SPOILER ALERT: While I won't discuss every plot point, I will discuss major themes and characters. If you have not seen Wonder Woman, I encourage you to watch it before reading this review.
I enjoy superhero movies, but I wouldn't say they are my favorite genre. Still, I am not one to espouse the belief that simply because a film is a superhero film that somehow makes it lesser art. In my opinion, too many films in the genre have not pushed the limits and attempted to move the genre forward, and this has given the genre as a whole a bad name. But there are a few that stand out. Wonder Woman is certainly one of those.
Gal Gadot gives an effervescent performance as the titular character. Diana Prince aka Wonder Woman is such a legendary persona, but Gadot embodies the character in a way that jumps off the screen. She is fun to watch and she is strong. On top of that, she shows how loving and caring Diana is. There are many nuances in this character. For instance, you can certainly see elements of the fish-out-of-water story here. At the same time, Diana is a very powerful character who clearly has unique skills. She is, at the same time, confident in her abilities but unsure of her place in this society and whether or not she should fully give into her destiny. I thought Gadot did a fine job of nagivating these nuanced parts of the character.
Along with Gadot, director Patty Jenkins stands out for her brilliance in crafting a unique superhero film. It isn't solely that this is a female-centric story - though that is obviously the core of the film's power. Jenkins simply crafts a quality film, first and foremost. Specifically, she has an eye for pivotal moments and striking images. The result is a beautiful film that is incredibly fun to watch. There were two moments in particular that stood out to me. But first a quick note about the film's plot.
The storyline of this film takes place concurrently with World War I. In the film's early sequences, we see Diana on her home island of Themyscira along with her mother, Queen Hippolyta (Connie Nielsen), and General Antiope (Robin Wright), the leader of the Amazon warriors. Antiope wants to train Diana, but Hippolyta is initially reluctant. She tells Diana of the beginnings of their people - how Zeus once ruled the heavens and had a love for mankind. But Ares, the Greek god of war, brought corruption before being banished by Zeus. Many believed that Ares was still out there beyond the safety of Themyscira. Zeus had given the Amazons a powerful weapon to defeat Ares, but Hippolyta had hopes it would never be needed. It is clear that Diana is special and has a powerful destiny, but Themyscira has been closed off from the outside world, and Hippolyta does not want to subject Diana to any unnecessary pain. Soon, interaction with the outside world is thrust upon them in the first of the two moments that stood out to me in this film.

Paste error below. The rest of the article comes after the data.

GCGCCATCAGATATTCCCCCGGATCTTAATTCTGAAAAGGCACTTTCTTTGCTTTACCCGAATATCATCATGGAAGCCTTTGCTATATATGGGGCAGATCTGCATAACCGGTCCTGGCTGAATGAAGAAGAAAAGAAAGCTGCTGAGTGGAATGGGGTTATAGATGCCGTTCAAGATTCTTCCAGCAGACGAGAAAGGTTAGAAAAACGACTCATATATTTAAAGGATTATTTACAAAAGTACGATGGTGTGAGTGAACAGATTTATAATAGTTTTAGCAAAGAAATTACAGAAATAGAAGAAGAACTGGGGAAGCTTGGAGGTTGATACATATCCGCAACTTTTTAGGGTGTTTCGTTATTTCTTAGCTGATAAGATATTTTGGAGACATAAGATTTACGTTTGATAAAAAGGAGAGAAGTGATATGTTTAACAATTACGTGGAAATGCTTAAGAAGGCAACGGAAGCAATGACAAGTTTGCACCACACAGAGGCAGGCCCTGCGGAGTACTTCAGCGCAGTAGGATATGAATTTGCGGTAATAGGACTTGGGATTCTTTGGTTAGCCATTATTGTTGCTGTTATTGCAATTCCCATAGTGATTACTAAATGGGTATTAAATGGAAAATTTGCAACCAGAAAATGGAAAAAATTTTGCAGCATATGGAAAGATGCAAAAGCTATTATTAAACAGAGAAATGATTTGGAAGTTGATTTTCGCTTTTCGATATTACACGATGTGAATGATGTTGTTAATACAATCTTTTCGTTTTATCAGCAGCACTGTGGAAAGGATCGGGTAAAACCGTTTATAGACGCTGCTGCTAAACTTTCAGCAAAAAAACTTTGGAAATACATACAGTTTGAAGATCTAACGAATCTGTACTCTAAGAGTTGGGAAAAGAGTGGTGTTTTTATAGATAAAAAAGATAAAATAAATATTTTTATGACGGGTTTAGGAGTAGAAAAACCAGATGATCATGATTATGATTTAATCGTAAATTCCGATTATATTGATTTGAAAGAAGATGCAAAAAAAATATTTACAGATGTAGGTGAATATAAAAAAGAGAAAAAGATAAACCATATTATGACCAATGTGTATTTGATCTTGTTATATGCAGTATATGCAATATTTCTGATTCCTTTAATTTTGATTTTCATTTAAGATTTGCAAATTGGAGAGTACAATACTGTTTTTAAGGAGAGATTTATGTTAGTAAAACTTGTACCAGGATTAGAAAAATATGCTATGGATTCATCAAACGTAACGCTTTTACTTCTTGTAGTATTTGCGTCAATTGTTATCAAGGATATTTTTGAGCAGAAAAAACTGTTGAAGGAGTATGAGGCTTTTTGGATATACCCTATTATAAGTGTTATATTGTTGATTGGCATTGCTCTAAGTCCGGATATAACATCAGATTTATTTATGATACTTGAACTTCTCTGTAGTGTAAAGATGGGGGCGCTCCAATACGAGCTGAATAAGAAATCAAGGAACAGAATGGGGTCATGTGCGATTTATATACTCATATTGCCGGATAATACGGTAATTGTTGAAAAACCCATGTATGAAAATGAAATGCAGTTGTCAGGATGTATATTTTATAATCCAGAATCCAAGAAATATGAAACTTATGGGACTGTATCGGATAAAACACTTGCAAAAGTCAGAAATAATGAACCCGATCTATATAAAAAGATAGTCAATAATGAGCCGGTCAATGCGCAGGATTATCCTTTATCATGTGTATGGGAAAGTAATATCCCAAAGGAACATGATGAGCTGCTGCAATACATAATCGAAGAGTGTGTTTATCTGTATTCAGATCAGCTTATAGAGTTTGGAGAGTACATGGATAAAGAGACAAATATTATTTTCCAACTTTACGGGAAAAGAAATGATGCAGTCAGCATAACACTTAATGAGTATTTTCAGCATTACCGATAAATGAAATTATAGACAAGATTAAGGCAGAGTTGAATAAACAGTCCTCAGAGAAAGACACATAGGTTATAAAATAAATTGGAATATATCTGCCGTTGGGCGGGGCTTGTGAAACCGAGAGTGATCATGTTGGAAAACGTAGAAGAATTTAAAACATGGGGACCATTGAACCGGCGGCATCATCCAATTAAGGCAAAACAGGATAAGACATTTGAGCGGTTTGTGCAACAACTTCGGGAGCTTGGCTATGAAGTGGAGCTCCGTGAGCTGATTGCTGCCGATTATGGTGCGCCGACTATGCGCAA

Fighter pilot Steve Trevor (Chris Pine) crashes his plane in the ocean while simultaneously breaking through the barrier that closes Themyscira from the outside world. Diana sees the crash and swims out to help. In this scene, as Steve is drowning, the camera looks up through the water to see Diana amid the shimmering light above. It might be my favorite shot of the entire film, and I again applaud Jenkins for such a fantastic directorial choice. Diana takes Steve back to the island, but he has been followed. The Germans make their way to the island bringing with them death and pain. After a beachside battle, it is clear to Diana that she must go and help in the fight.
And so the basic plot of the film is set - Diana seeks to meet her destiny and defeat Ares by helping mankind in their dire time of need.
The interplay between Diana and Steve is extremely fun, and both Gadot and Pine deserve credit for how they embody these characters. As the film progresses, you really feel invested in their relationship and you certainly begin to root for them. As for the supporting performances, Wright and Nielsen are given some powerful scenes early in the film, and they do a fine job with them. I also enjoy David Thewlis as an actor, and he has a good role in this film as Sir Patrick Morgan. Lucy Davis also gives a good performance as Steve's secretary. However, one of my main issues with the film is the preponderance of other supporting roles that are not sufficiently explored.